Negotiations with the public sector

Published by Efling on

Icelandic Association of Local Authorities

The talks of Efling and SGS with the association of local authorities have gone on for the last few weeks, in five formal meetings. Those talks have now been referred to the state mediator.

The unions have demanded that the association fulfil its promise on equalising pension rights among municipal workers, a promise that was made in the last collective agreements in 2015. These self-evident rights have already been negotiated with Reykjavík and the state, who now pay an equalising additional 5.91% to our members who work for them. This amounts to nearly 18 thousand per month for those on the lowest wages.

It was therefore surprising to see the representative of the association of local authorities reject any discussion of the matter. In the last agreements, 1.5% were put aside for this purpose. It is unacceptable that the municipalities withhold these sums from our members, low-wage workers at the foundation of our welfare system.

Efling and SGS did not have any choice but to refer the talks to the state mediator. It was not an option to continue talks on the precondition that this issue be exempted.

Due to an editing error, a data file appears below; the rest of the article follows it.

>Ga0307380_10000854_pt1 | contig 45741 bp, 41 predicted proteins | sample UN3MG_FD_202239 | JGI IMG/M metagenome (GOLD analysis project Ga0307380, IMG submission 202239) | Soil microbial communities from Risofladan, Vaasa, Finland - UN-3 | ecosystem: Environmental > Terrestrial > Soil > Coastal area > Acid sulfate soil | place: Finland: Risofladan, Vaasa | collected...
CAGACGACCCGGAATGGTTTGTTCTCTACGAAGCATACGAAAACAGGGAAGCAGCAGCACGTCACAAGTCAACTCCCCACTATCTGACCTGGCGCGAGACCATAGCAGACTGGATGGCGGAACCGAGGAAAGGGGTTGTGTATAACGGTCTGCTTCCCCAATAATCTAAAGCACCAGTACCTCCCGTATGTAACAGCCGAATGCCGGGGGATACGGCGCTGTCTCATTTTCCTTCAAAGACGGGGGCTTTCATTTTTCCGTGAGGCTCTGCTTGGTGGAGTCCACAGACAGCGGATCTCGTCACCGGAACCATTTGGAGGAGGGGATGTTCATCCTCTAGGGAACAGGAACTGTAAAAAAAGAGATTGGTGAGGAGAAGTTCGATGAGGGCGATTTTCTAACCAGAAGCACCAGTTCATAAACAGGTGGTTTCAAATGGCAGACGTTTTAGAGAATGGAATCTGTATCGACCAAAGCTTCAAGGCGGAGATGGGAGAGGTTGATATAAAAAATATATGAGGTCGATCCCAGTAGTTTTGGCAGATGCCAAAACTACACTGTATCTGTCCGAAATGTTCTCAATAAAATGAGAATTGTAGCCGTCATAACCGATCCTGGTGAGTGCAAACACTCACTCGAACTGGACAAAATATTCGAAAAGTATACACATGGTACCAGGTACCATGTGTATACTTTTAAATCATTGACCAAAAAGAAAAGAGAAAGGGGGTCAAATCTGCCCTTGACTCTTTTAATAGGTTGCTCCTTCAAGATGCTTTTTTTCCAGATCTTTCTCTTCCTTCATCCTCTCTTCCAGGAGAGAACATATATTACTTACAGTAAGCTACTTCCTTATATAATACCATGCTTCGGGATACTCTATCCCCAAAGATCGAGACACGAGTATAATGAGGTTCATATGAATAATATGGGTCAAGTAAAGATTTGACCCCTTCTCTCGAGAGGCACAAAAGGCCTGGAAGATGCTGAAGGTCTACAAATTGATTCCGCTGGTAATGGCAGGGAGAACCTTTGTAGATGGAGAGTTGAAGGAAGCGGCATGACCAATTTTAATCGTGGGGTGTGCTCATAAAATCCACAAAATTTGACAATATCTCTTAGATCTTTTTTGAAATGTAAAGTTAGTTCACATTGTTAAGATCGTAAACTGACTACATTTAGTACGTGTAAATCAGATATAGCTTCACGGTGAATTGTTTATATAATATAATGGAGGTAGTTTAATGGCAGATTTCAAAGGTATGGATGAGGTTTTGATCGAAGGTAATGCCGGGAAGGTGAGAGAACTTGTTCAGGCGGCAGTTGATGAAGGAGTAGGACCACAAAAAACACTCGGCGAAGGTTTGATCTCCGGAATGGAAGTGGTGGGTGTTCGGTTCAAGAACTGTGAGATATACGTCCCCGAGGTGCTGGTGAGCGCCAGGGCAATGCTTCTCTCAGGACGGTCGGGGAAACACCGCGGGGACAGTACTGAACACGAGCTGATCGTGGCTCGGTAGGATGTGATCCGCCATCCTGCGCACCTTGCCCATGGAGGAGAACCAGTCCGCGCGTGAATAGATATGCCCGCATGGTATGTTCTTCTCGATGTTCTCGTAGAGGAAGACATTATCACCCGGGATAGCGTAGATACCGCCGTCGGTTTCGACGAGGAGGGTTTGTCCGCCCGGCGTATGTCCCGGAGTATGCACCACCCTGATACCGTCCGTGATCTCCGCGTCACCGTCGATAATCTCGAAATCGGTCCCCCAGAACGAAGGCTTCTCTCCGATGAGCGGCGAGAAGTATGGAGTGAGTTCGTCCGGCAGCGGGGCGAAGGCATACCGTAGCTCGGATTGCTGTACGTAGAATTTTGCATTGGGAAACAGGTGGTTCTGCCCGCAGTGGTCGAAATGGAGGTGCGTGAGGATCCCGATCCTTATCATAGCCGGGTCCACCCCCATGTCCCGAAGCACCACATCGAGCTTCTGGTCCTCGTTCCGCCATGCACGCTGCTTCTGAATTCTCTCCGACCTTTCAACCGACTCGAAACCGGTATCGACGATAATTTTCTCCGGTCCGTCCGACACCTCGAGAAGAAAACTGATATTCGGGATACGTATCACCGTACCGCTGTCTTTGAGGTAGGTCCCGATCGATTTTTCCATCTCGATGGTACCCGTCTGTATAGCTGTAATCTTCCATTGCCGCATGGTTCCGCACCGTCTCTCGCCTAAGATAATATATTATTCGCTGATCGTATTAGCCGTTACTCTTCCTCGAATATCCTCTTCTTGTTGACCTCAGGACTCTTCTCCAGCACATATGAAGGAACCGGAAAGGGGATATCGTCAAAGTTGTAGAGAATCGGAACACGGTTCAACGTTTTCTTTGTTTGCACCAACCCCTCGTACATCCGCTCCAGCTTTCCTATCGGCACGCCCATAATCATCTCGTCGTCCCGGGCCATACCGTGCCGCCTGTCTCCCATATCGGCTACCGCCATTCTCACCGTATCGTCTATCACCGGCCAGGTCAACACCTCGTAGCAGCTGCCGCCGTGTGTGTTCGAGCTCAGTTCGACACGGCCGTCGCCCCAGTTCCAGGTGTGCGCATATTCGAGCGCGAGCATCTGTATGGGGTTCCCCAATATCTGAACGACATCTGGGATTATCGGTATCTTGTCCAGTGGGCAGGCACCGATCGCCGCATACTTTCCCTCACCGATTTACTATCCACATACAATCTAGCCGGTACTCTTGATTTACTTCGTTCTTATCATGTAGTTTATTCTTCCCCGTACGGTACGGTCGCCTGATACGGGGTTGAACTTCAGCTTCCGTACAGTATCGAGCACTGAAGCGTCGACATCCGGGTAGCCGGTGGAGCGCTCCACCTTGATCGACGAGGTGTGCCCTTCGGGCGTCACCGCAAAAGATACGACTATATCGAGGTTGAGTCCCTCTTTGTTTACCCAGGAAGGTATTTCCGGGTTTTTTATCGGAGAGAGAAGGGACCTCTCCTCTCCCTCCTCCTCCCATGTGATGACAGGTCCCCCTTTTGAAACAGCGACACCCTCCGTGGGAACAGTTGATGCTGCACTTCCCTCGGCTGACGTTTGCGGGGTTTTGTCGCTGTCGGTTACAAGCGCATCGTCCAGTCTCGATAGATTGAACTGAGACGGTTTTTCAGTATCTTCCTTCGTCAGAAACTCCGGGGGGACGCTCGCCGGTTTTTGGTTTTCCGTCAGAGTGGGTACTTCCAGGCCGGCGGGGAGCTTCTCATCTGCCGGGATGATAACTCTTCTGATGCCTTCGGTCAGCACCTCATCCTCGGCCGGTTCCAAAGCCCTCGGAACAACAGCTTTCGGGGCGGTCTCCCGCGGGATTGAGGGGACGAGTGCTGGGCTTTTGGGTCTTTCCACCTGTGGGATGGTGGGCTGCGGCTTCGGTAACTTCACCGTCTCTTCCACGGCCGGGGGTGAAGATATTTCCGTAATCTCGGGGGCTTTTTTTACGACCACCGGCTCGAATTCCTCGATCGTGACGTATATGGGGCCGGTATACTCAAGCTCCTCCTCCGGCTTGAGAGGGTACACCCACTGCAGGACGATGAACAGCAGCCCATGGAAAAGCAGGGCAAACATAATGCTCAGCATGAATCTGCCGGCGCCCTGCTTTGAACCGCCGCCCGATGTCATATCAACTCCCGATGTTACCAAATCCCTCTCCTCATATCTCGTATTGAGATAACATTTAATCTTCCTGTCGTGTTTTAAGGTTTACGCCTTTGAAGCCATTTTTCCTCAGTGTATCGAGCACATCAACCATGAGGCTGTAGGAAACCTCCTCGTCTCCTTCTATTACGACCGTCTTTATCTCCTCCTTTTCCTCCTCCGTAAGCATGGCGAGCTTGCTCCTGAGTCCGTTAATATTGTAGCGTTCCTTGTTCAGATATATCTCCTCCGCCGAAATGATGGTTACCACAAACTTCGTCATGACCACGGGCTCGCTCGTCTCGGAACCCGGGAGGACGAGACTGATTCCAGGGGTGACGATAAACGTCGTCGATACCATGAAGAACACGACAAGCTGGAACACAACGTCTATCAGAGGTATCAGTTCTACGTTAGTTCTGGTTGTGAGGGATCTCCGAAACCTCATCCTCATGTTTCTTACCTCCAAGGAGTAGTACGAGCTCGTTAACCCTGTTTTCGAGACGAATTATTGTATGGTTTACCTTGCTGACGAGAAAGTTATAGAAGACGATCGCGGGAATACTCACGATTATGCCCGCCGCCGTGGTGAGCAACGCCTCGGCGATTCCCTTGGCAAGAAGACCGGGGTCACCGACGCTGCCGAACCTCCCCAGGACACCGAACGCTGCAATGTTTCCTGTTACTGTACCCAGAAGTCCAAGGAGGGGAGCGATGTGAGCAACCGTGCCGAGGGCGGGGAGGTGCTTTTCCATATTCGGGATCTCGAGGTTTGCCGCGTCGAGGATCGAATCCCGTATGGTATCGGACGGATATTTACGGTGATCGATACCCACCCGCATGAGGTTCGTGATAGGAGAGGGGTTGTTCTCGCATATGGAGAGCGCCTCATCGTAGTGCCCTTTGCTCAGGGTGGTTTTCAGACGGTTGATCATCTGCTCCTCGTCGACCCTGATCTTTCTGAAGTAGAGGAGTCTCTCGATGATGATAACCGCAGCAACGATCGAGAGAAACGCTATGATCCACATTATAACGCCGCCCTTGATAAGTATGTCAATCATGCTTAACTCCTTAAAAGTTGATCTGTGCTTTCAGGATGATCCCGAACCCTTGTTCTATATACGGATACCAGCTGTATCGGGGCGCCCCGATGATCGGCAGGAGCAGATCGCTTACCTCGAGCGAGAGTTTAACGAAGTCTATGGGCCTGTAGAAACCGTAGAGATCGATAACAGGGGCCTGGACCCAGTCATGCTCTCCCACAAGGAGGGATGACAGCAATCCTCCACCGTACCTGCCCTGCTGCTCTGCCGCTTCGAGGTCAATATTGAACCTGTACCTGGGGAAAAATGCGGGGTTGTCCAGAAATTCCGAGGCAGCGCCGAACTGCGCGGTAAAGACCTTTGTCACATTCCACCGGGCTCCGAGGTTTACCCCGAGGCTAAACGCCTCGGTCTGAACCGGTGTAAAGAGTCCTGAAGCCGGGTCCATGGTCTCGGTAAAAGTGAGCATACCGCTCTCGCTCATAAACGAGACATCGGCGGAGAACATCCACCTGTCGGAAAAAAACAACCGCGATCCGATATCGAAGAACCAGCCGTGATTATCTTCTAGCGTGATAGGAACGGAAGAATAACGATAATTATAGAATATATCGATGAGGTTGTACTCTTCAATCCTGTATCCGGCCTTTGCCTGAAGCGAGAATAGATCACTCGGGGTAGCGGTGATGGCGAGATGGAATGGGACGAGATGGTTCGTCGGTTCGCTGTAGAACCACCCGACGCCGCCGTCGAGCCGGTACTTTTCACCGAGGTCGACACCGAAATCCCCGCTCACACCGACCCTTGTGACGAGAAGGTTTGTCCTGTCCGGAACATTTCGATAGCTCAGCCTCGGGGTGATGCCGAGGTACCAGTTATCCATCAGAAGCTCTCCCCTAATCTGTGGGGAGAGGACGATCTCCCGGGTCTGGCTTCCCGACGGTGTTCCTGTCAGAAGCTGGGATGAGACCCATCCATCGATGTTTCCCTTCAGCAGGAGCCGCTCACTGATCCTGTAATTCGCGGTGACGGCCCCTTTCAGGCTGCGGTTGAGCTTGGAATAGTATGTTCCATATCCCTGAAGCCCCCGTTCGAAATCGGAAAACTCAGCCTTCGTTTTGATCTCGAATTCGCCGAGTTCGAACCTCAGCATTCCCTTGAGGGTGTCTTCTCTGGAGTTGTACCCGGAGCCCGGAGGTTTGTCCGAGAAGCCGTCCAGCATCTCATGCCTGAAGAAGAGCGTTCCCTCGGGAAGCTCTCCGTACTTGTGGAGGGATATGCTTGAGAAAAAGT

Efling and SGS have met eight times with representatives of the state. The long and short of it is that no progress has been made.

A shorter working week has bee discussed. The unions emphasise an actual shortening of working time in these agreements. A trial project by the authorities has shown that well-being, health and work environment all see improvements with such a shortening. The negotiation committee of Efling will stick to these demands.

Reykjavík city

Efling has been at a few meetings with the city’s representatives. No progress has been made to talk of. The negotiation committee of Efling does not have much hope for the approach seen at meetings so far.

It has been a surprise to the committee to see the city’s attitude to a shorter working week. The expectation was that a real shortening would be discussed. The city, after all, has spearheaded a trial project for such a shortening, with very good results. Those results have been held up at meetings and seminars.

It should also be pointed out that before the last city council elections, all the parties now in the city’s government talked approvingly of such a shortening. It was by such promises to workers and residents that these parties gained power in the city.

Contracts expired on March 31. Efling has pushed for getting new agreements as soon as possible. We’ve been disappointed by the distance between the negotiating positions. We’ve started preparing for the negotiations to drag out until fall. We exhort our negotiating partners to come to the table in the next meetings with the aim to lessen that distance, so a real shortening of the working week and raises can be achieved as soon as possible.